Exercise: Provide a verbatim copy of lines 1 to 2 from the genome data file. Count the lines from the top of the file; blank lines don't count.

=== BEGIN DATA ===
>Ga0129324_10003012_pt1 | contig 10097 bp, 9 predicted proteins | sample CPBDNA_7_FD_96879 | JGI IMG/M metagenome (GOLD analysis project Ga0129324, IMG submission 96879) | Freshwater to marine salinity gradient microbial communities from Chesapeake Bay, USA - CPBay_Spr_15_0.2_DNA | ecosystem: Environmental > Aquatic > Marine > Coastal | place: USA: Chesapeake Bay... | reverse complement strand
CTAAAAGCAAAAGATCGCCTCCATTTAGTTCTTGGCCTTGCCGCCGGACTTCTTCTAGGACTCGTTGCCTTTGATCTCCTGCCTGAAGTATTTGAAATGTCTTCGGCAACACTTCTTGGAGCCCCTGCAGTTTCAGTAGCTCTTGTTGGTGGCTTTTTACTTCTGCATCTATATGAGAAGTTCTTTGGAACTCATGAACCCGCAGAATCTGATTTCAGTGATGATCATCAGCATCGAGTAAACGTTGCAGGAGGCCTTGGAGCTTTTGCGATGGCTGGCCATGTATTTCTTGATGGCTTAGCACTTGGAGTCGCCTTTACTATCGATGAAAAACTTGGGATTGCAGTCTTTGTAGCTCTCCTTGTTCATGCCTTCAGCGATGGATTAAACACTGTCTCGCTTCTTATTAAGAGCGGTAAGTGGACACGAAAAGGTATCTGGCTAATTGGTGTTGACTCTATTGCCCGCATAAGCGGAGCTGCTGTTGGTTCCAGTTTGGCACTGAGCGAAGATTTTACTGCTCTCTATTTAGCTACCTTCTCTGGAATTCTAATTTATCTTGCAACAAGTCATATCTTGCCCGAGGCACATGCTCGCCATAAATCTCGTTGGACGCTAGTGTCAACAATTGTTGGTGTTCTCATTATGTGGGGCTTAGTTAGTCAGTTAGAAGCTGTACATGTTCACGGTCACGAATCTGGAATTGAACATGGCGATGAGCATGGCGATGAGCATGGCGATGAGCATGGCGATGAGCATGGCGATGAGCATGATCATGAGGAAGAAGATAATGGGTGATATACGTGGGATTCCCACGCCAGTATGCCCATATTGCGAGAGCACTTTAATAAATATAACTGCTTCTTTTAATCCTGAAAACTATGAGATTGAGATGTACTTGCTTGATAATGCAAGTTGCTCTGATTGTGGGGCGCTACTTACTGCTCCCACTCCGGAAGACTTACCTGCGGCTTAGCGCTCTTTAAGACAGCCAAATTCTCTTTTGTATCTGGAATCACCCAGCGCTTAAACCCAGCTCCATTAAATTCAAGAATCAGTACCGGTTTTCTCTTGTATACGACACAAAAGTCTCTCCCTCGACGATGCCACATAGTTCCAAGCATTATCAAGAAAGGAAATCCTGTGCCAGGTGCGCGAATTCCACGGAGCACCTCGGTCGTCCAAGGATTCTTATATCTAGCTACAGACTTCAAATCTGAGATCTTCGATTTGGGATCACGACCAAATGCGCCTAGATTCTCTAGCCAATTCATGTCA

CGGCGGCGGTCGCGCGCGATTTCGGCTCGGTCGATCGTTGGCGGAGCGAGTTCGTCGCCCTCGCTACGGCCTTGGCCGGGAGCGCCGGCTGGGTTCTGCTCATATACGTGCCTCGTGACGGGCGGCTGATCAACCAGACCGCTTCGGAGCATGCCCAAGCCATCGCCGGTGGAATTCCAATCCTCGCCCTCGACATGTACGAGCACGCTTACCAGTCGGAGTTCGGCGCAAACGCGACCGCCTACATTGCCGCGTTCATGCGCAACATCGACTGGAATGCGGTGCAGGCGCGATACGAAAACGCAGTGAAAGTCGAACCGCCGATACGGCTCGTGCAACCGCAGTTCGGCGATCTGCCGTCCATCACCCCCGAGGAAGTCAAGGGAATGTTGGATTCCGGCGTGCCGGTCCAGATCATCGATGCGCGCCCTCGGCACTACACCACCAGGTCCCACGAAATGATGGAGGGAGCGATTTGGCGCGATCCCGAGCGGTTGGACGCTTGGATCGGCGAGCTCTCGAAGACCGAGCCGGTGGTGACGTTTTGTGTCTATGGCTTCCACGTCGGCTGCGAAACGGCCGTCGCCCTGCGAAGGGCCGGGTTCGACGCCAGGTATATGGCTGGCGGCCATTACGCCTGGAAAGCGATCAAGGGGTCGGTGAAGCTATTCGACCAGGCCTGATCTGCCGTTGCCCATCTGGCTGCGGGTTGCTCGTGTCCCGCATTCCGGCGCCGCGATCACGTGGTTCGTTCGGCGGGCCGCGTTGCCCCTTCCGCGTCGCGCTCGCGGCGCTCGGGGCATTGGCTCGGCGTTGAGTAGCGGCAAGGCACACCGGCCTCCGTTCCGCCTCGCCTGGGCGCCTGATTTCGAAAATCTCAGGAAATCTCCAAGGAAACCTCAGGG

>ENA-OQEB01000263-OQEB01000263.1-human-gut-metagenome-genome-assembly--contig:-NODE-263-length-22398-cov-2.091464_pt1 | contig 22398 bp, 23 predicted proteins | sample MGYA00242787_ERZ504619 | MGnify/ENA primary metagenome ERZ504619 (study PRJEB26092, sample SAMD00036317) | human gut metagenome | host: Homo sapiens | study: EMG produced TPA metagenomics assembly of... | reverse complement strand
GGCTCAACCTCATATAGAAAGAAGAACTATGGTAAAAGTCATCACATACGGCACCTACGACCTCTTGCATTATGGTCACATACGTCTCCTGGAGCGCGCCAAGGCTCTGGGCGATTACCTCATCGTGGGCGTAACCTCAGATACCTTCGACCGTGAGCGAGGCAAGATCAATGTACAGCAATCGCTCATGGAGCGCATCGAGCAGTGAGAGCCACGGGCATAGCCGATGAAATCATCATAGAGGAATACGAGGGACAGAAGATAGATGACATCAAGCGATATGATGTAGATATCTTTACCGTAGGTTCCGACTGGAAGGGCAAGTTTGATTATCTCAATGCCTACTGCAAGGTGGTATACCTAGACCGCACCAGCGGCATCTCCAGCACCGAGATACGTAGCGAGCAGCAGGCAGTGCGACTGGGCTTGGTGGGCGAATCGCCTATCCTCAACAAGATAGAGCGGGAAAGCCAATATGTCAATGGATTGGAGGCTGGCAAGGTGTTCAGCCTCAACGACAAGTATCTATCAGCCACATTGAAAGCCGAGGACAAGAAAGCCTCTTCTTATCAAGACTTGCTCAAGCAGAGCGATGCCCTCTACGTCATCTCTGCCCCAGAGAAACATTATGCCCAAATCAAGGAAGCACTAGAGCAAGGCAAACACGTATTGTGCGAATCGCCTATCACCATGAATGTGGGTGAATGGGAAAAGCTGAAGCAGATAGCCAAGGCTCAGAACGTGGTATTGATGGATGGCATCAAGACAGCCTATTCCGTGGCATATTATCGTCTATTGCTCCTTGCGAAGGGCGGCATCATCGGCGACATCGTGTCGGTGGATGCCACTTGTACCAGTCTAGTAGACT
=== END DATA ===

>Ga0129324_10003012_pt1 | contig 10097 bp, 9 predicted proteins | sample CPBDNA_7_FD_96879 | JGI IMG/M metagenome (GOLD analysis project Ga0129324, IMG submission 96879) | Freshwater to marine salinity gradient microbial communities from Chesapeake Bay, USA - CPBay_Spr_15_0.2_DNA | ecosystem: Environmental > Aquatic > Marine > Coastal | place: USA: Chesapeake Bay... | reverse complement strand
CTAAAAGCAAAAGATCGCCTCCATTTAGTTCTTGGCCTTGCCGCCGGACTTCTTCTAGGACTCGTTGCCTTTGATCTCCTGCCTGAAGTATTTGAAATGTCTTCGGCAACACTTCTTGGAGCCCCTGCAGTTTCAGTAGCTCTTGTTGGTGGCTTTTTACTTCTGCATCTATATGAGAAGTTCTTTGGAACTCATGAACCCGCAGAATCTGATTTCAGTGATGATCATCAGCATCGAGTAAACGTTGCAGGAGGCCTTGGAGCTTTTGCGATGGCTGGCCATGTATTTCTTGATGGCTTAGCACTTGGAGTCGCCTTTACTATCGATGAAAAACTTGGGATTGCAGTCTTTGTAGCTCTCCTTGTTCATGCCTTCAGCGATGGATTAAACACTGTCTCGCTTCTTATTAAGAGCGGTAAGTGGACACGAAAAGGTATCTGGCTAATTGGTGTTGACTCTATTGCCCGCATAAGCGGAGCTGCTGTTGGTTCCAGTTTGGCACTGAGCGAAGATTTTACTGCTCTCTATTTAGCTACCTTCTCTGGAATTCTAATTTATCTTGCAACAAGTCATATCTTGCCCGAGGCACATGCTCGCCATAAATCTCGTTGGACGCTAGTGTCAACAATTGTTGGTGTTCTCATTATGTGGGGCTTAGTTAGTCAGTTAGAAGCTGTACATGTTCACGGTCACGAATCTGGAATTGAACATGGCGATGAGCATGGCGATGAGCATGGCGATGAGCATGGCGATGAGCATGGCGATGAGCATGATCATGAGGAAGAAGATAATGGGTGATATACGTGGGATTCCCACGCCAGTATGCCCATATTGCGAGAGCACTTTAATAAATATAACTGCTTCTTTTAATCCTGAAAACTATGAGATTGAGATGTACTTGCTTGATAATGCAAGTTGCTCTGATTGTGGGGCGCTACTTACTGCTCCCACTCCGGAAGACTTACCTGCGGCTTAGCGCTCTTTAAGACAGCCAAATTCTCTTTTGTATCTGGAATCACCCAGCGCTTAAACCCAGCTCCATTAAATTCAAGAATCAGTACCGGTTTTCTCTTGTATACGACACAAAAGTCTCTCCCTCGACGATGCCACATAGTTCCAAGCATTATCAAGAAAGGAAATCCTGTGCCAGGTGCGCGAATTCCACGGAGCACCTCGGTCGTCCAAGGATTCTTATATCTAGCTACAGACTTCAAATCTGAGATCTTCGATTTGGGATCACGACCAAATGCGCCTAGATTCTCTAGCCAATTCATGTCA